,,,'Unknowns' Impacting State Goals
But passing national healthcare reform legislation has become a heavy burden on both state and national legislators. While state nursing associations in Texas, Louisiana, Arkansas and Oklahoma, have goals in place, the implementation of each state's healthcare legislation and reformation will ultimately depend on the details of a national reform program.
"Because of the current status of the national healthcare reform, there is still too much unknown regarding the actions that the state (of Oklahoma) might take," said Jane Nelson, CAE, executive director, Oklahoma Nurses Association (ONA). "Healthcare reform is still a precarious issue."
Some of ONA's legislative priorities include upholding the scope of practice of all nurses-LPN, RN and APN, supporting legislative efforts to improve Oklahoma's health status, supporting nurse education and faculty, and accessing and maintaining funds for all health services, Nelson said."Where healthcare reform will be going in this country at this point is certainly open for interpretation," said Jordan. "However, the driving forces behind healthcare reform must be addressed by whatever political direction or solution is proposed."
While the Obama administration's goal is to reshape the country's healthcare system by expanding health coverage and reducing costs, those efforts will need substantial funding, considering $2.5 trillion was spent on healthcare last year and nearly 46 million Americans still lack coverage, according to the Centers for Medicare and Medicaid Services (CMS).
Jordan identified those "driving forces" as those that could stabilize or reduce the cost of healthcare and cover the nation's uninsured who often seek primary care in emergency departments. 'Filling the Gap' for Primary Care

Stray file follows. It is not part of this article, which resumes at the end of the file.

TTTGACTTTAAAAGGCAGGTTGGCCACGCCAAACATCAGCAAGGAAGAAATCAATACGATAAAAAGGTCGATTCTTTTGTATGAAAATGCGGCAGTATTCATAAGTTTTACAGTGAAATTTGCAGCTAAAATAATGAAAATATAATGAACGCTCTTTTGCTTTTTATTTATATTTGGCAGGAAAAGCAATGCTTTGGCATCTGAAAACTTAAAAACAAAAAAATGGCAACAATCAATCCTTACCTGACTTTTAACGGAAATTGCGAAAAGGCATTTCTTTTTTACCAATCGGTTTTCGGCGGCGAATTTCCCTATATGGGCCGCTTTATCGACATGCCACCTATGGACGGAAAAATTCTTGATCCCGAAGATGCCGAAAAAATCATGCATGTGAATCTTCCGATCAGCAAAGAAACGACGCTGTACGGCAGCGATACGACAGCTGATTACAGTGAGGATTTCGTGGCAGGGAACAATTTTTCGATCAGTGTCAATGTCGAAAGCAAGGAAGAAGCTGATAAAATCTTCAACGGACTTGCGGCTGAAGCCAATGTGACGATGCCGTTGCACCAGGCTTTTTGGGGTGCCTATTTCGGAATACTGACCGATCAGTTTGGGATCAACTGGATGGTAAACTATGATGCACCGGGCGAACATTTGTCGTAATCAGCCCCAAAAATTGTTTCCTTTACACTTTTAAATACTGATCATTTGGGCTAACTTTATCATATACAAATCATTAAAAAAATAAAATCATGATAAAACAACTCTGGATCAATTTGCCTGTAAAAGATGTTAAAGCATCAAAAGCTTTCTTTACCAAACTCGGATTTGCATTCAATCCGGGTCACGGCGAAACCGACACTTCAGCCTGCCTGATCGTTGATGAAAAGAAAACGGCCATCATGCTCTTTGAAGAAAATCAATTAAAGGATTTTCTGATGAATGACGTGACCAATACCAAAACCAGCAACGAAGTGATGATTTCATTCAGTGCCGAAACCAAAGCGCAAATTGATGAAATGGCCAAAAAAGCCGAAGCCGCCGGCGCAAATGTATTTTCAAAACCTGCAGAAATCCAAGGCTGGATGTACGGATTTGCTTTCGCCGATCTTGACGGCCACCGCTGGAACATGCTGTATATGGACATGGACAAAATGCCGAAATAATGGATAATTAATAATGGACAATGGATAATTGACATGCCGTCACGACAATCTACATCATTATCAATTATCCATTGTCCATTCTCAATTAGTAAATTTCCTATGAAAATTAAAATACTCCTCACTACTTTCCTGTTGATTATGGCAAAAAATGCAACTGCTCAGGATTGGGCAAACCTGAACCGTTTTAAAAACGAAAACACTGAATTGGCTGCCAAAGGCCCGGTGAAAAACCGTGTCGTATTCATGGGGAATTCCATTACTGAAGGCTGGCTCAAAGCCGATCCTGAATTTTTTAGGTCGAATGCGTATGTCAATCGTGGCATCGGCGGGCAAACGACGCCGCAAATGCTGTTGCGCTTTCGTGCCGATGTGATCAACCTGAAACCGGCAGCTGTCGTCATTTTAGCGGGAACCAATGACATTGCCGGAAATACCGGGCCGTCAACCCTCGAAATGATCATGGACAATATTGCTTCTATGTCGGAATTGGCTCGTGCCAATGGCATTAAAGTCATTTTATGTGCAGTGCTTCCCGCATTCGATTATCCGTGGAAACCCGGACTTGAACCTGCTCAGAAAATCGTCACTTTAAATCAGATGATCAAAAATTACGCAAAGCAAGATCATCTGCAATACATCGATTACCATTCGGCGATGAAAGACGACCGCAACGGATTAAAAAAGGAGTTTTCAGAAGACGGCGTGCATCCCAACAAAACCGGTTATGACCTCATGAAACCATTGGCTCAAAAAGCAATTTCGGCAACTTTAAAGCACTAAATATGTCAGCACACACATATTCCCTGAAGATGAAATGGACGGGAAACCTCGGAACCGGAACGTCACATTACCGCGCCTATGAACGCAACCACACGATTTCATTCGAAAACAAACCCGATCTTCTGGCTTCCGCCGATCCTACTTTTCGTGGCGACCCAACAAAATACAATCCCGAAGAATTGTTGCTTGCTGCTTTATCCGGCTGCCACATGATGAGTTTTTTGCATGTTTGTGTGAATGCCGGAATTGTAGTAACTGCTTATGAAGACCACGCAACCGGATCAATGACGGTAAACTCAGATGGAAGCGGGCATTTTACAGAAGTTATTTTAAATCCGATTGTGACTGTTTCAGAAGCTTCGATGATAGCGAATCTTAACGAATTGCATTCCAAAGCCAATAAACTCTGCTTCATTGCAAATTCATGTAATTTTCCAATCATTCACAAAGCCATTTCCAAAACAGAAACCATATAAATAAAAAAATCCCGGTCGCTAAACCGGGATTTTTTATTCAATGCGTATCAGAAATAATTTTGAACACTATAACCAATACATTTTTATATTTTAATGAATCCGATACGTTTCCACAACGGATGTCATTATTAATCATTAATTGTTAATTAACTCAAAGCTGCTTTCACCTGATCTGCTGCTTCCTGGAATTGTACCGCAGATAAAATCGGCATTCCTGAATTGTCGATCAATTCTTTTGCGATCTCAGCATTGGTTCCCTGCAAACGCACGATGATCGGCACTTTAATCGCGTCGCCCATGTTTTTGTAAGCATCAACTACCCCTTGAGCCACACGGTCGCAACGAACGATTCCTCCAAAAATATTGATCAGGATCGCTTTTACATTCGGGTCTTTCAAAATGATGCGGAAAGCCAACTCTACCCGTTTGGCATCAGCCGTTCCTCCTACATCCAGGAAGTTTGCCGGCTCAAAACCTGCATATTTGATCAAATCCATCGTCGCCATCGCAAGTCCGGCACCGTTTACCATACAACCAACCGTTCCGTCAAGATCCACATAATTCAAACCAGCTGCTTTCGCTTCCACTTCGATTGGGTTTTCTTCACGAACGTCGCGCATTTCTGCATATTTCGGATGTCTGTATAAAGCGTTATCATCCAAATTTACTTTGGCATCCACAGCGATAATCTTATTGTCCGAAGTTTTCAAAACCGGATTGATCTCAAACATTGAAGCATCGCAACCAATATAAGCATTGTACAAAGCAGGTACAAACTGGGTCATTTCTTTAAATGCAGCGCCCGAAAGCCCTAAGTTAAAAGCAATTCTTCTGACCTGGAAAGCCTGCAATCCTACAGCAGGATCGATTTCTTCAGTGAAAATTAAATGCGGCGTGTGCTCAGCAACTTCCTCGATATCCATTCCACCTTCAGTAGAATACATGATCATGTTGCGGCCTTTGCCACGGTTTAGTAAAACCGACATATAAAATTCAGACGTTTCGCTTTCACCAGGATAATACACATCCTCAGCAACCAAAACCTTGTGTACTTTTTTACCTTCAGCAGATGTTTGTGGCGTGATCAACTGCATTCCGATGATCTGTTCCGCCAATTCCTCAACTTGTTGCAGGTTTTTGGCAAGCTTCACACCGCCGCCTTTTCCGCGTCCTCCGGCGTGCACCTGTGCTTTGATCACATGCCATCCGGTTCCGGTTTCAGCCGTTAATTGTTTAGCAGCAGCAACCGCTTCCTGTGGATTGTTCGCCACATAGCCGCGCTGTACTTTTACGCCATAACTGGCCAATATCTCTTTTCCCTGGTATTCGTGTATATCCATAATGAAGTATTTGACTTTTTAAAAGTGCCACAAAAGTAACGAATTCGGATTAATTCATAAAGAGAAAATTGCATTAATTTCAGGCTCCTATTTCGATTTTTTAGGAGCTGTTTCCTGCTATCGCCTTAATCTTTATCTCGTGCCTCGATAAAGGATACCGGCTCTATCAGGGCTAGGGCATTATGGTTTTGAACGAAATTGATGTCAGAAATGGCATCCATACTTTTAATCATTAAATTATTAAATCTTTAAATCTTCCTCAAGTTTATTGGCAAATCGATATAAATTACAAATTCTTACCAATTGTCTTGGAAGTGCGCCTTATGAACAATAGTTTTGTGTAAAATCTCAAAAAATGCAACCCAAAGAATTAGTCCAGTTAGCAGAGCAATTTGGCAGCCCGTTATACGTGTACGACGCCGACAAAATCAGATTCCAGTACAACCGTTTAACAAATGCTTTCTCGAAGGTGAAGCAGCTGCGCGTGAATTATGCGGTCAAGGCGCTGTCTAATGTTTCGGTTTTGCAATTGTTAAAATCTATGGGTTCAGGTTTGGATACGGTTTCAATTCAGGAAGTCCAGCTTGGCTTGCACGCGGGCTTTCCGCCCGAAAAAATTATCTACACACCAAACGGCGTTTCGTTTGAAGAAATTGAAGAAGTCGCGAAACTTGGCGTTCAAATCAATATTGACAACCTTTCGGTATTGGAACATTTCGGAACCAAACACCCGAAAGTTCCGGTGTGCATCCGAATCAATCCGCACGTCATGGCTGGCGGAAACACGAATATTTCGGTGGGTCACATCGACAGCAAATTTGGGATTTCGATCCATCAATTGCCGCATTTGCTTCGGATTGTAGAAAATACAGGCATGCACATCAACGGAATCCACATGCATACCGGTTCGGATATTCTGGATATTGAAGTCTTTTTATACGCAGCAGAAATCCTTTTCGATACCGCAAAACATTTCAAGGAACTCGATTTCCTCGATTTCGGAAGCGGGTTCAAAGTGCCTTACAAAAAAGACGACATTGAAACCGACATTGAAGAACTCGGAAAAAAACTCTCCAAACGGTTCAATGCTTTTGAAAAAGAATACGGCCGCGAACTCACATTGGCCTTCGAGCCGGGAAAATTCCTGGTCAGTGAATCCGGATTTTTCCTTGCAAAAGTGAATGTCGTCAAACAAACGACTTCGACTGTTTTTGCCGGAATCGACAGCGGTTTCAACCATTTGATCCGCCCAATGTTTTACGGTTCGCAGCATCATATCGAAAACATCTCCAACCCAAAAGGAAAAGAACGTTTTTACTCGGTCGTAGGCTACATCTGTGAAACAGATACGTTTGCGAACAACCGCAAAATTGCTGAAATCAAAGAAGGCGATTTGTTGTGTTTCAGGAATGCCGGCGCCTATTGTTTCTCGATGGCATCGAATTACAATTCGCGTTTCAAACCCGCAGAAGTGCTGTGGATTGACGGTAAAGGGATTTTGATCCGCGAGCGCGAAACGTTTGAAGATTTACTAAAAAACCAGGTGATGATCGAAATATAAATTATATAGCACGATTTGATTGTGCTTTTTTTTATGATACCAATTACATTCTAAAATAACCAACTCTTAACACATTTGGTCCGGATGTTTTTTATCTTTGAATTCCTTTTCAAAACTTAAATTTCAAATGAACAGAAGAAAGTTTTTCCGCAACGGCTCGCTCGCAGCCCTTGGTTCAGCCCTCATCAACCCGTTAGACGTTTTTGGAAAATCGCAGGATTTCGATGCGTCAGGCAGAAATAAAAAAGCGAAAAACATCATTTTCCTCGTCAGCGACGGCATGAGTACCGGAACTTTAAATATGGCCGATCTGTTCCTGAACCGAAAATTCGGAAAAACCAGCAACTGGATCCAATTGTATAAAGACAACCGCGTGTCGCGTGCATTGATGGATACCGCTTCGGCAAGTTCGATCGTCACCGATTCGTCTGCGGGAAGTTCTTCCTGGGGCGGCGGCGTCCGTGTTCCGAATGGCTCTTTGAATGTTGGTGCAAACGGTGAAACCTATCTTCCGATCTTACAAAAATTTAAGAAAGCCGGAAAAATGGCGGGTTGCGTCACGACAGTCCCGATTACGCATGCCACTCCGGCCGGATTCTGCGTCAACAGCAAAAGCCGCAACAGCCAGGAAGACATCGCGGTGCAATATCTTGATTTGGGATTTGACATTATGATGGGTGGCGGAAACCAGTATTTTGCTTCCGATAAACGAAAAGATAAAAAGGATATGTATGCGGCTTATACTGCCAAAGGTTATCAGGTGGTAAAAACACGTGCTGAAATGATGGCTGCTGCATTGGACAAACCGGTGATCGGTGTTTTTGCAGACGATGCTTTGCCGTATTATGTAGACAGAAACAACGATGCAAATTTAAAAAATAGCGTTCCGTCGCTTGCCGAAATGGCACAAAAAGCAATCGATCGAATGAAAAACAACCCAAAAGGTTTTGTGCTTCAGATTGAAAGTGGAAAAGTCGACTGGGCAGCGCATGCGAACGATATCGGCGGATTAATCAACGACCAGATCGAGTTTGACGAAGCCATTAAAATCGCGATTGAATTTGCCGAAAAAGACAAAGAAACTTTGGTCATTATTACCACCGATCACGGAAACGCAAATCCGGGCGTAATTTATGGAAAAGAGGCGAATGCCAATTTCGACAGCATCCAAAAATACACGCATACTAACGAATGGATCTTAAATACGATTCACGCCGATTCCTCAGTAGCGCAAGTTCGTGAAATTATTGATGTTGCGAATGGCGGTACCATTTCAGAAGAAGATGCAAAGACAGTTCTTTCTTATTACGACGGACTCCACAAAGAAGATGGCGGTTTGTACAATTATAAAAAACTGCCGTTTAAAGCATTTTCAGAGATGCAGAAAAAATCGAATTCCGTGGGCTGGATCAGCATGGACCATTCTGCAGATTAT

Another issue involves filling healthcare professional vacancies to care for America's aging population. With the majority of the country continuing to cope with a shortage of nurses, as well as physicians, Jordan sees APNs playing a vital role in filling the gap.
"Texas has the highest rate of uninsured in the nation - estimated to be as high as 44 percent of the state's 25 million residents," said Jordan. "In Texas, this could create a startling need for approximately 5,000 additional APNs."
Jean Zehler, MSE, RN-BC, NE-BC, president, Arkansas Nurses Association (ARNA) agrees. "The sustainability of the nursing workforce must address workplace safety, and APNs as independent primary care providers with full/direct reimbursement," she added.
ARNA's position on healthcare reform includes the delivery of primary healthcare in community-based settings, and using the most cost-effective providers and therapeutic options in the most appropriate settings, Zehler said.... http://nursing.advanceweb.com/Region...d-Nursing.aspx